Lupin the Third: Part 5
Episode 15

by Rose Bridges,

How would you rate episode 15 of
Lupin the Third: Part 5 ?

This week's Lupin the Third episode keeps the "her" in its title somewhat ambiguous. Based on the preview from last week, you could be mistaken for thinking the girl whose relationship with Lupin we're learning about this week is Ami. We get a shot of her and Lupin in a compromising position, and there are indications she might have romantic feelings for him. However, the "her" in its title is clearly Fujiko Mine, the long-time love of Lupin's life, as this episode explores the way their relationship continues to affect both of them long after a supposed breakup.

It does feel like a slight detour at first, when the current main conflict is still so heavy with dangling questions. Episode 15 manages to find a way to further its plot, while also dealing with longer-standing problems about who Lupin and Fujiko are to each other now. Neither party is forthcoming about how things have changed between them or what their feelings are for each other currently—but we can see it in their actions. Even when they pretend not to, Lupin and Fujiko obviously still care deeply for each other. Ami can see it so clearly that she just plain spells it out by the end of the episode

But before we get there, we need to deal with last week's big cliffhanger. Dolma's attack on Lupin was pretty surprising, and I floated a few different theories as to what could have happened. It turns out the real answer is that Dolma cares more for her people than she does for her own ideas about how they should run their country. Ugo convinces her that civil war would be wholly bad for her country, and that it would be better to take her place as queen and find a way to subvert the goals of the "traditionalists" and their coup from that position. Ugo knows this because he's not really American, but from another country that outside forces destabilized with a coup and civil war. He saw his country torn apart, and he doesn't want the same thing to happen to Dolma. This poses the question of how Ugo got involved in the CIA in the first place, but it does make it clear why he seems to side with his young charge more than his handlers. This will likely cost him dearly down the line, but for now at least Dolma has one person on her side. She shows her convictions further by insisting that both Ami and her father come to no harm, but it's anyone's guess what will happen to the latter—as the executives supposedly "protecting" him seem to have their own nefarious goals.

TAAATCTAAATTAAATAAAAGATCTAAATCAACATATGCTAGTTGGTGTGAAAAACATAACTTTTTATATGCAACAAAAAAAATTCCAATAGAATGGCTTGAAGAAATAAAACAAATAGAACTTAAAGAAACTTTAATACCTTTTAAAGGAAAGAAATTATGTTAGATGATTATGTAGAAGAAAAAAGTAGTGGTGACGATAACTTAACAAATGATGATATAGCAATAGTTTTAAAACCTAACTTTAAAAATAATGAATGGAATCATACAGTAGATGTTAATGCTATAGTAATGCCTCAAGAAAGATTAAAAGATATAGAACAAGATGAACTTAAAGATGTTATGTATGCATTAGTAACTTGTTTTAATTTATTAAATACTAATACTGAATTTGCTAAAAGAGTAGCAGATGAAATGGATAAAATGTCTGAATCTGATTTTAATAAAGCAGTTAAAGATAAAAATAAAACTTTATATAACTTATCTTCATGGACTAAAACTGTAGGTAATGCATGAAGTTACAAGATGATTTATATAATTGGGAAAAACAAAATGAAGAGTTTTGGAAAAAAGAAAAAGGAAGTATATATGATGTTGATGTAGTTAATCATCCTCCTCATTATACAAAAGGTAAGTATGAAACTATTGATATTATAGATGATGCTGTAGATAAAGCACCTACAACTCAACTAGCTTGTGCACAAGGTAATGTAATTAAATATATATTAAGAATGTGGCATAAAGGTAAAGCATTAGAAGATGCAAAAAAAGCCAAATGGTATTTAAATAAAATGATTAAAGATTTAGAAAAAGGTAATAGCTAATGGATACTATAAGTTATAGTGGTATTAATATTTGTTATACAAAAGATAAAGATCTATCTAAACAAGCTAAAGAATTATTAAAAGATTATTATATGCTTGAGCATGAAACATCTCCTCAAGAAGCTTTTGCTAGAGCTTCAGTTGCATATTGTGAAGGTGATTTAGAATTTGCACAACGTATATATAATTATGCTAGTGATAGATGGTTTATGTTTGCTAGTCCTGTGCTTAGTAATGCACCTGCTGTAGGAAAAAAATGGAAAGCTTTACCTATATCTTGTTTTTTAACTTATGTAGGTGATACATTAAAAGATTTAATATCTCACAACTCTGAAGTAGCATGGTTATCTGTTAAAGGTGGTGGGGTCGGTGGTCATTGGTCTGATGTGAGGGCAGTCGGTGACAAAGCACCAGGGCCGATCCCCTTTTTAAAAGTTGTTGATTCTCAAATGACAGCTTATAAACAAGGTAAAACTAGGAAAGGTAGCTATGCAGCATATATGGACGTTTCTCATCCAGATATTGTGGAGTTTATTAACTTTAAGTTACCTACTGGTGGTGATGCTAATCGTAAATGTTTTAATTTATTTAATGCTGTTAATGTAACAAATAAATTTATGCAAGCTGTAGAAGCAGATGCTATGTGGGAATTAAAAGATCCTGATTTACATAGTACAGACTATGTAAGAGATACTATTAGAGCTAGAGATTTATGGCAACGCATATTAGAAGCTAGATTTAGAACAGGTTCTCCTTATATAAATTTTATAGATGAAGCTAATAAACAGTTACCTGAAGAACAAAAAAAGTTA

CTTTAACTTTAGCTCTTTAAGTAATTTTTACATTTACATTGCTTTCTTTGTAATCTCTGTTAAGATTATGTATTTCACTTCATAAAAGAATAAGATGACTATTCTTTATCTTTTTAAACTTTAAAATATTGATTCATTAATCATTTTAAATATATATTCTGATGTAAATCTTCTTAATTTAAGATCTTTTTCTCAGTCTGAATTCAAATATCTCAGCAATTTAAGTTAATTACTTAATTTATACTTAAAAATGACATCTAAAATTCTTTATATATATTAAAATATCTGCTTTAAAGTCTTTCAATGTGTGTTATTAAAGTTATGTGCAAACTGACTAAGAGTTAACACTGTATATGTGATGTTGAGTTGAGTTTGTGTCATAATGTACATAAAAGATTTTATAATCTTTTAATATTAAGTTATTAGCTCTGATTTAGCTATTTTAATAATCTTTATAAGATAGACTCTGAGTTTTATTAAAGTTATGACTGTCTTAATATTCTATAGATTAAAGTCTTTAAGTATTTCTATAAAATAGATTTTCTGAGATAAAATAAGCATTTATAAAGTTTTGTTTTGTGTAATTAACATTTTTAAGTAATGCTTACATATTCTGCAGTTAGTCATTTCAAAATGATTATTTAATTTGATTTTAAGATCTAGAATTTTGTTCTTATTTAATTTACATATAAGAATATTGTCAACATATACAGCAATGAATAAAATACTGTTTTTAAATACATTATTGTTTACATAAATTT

As this web gets ever more tangled, it's probably better that Lupin took a week to nudge things ahead only slightly while focusing on more personal drama. Throwing too many plot threads at the wall can make things confusing, especially in such a politically-charged story. Giving this all some room to simmer—and viewers room to digest it—while veering into more familiar territory is smart. It looks like we'll get more meat next week, with Jigen haranguing Lupin in the preview for getting all tangled up in this coup, but for now it's better to remind us how the main characters are feeling.

I like the way that Part 5 handles flashbacks, and we get one here about halfway through the episode between Lupin and Fujiko, showing the two of them gleefully tumbling to what could've been their deaths, content in the knowledge that at least they're together. We get an ironic echo to this moment later in the episode, when Fujiko detaches Ami and a wounded Lupin from her motorcycle, zooming off by herself with the Bloody Teardrop necklace. Ami berates Fujiko for this supposed betrayal, contrasted to how we see twice (in the flashback and the present day) that Lupin will betray his own goals to help her. Still, this relationship isn't as one-sided as it looks at first glance. When Fujiko first goes zooming off, she makes herself into a target. The Padar army immediately spots her and starts going after her, since she clearly has the necklace. This buys some time for Ami and Lupin to recover away from the enemy. This isn't a surprise for Lupin III fans, but it does give Ami a new understanding of Fujiko. The femme fatale is better at playing disinterested and above-it-all than Lupin, but deep down, she really cares—in her own way.

Perhaps the story of Lupin and Fujiko's relationship will be the real central storyline of Lupin the Third: Part 5. In all these arcs, we keep coming back to what Lupin means to people from his past, Fujiko most of all. Episode 15 carefully avoids answering the question of why they split up, and Lupin doesn't finish his confession to Fujiko at the end. Lupin the Third: Part 5 is doing an admirable job of keeping up its arc-based format fresh while maintaining continuity, which is a great way to get the most out of this franchise's potential for adventure while still keeping viewers grounded in the drama.

Rating: B+

Lupin the Third: Part 5 is currently streaming on Crunchyroll.

Rose is a Ph.D. student in musicology, who recently released a book about the music of Cowboy Bebop. You can also follow her on Twitter.


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